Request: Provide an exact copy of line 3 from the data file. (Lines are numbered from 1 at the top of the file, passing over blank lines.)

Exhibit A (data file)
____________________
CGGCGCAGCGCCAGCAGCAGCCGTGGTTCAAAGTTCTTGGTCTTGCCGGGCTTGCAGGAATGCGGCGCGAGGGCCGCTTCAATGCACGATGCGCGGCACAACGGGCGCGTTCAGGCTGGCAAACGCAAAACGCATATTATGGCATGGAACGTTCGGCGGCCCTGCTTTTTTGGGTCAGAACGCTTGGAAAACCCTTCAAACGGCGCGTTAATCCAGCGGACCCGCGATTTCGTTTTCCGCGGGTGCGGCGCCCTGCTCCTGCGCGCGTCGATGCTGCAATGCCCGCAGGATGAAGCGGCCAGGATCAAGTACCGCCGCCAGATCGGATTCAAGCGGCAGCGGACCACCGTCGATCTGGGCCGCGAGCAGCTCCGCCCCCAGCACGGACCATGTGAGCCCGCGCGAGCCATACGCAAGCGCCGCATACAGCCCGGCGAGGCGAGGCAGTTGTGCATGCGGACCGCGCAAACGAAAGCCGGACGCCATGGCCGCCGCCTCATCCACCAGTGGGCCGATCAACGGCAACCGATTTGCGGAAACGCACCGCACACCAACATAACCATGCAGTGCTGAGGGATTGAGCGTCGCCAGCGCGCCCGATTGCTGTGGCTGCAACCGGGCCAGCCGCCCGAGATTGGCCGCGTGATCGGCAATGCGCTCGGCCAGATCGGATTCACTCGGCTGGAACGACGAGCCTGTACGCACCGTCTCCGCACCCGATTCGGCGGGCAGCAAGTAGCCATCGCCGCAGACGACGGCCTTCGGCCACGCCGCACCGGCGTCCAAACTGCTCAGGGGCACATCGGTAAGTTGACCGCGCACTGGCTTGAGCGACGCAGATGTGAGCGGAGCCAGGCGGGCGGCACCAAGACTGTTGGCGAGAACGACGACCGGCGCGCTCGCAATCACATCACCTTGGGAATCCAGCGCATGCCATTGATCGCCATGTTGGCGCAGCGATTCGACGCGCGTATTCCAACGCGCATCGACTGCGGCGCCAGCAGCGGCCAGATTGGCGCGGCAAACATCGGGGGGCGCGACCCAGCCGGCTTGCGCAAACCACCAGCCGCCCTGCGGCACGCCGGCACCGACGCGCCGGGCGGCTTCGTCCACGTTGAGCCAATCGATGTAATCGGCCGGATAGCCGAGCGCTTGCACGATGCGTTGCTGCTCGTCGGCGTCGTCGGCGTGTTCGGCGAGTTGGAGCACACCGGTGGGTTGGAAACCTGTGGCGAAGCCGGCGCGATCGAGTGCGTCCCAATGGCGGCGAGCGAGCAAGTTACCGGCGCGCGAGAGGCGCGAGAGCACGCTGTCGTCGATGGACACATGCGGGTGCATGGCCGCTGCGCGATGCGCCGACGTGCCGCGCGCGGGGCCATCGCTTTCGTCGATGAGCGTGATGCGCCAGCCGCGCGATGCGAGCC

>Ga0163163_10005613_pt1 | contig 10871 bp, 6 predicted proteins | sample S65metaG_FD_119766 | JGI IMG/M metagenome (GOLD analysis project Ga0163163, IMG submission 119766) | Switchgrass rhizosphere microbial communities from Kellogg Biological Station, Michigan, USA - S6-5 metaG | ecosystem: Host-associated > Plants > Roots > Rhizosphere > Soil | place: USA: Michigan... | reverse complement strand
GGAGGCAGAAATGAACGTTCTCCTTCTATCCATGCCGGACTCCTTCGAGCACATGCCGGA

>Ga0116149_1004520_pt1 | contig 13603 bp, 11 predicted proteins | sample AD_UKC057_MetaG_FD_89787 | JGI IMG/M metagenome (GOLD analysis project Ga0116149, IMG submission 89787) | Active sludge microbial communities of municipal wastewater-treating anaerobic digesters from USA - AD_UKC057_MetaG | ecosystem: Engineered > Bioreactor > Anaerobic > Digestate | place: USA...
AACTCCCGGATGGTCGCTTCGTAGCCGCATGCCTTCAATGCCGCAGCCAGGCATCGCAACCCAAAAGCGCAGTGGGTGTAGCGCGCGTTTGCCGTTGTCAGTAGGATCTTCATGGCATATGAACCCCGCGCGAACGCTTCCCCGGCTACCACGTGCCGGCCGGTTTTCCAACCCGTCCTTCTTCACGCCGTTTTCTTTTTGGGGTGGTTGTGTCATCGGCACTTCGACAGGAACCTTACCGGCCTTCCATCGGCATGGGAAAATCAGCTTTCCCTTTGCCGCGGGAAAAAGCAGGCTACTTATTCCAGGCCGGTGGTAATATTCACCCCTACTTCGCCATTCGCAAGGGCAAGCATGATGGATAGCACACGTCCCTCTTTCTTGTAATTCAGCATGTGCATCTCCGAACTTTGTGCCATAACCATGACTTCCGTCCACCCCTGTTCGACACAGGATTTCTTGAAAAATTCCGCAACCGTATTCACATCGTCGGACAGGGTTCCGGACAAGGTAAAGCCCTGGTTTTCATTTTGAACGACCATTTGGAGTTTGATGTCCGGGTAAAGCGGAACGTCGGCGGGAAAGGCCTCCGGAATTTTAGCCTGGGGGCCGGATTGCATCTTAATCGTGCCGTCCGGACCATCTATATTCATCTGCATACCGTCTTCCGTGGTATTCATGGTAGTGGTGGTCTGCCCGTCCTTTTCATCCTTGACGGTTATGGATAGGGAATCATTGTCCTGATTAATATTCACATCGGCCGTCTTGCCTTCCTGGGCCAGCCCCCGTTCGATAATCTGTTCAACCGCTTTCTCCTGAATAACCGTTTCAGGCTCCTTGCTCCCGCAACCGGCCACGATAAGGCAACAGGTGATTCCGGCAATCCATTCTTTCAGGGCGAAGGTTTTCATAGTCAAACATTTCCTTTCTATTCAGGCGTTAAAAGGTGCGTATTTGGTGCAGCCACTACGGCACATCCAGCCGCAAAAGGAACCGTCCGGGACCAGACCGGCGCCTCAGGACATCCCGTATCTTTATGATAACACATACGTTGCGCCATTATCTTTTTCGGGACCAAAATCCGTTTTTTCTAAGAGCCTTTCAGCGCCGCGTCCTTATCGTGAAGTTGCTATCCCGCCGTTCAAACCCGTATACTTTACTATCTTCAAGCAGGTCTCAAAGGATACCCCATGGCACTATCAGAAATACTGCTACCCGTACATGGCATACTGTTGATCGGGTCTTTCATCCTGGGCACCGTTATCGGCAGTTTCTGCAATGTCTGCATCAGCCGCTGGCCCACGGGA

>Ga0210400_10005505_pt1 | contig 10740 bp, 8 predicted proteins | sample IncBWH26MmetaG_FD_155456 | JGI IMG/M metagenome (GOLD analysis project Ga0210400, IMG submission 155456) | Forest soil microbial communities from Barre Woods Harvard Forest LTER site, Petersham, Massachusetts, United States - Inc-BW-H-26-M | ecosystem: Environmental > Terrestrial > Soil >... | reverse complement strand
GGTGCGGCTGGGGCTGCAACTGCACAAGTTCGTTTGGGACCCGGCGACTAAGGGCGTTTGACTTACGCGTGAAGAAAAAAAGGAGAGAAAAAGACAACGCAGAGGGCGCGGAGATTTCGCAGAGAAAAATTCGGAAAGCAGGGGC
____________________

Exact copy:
GGAGGCAGAAATGAACGTTCTCCTTCTATCCATGCCGGACTCCTTCGAGCACATGCCGGA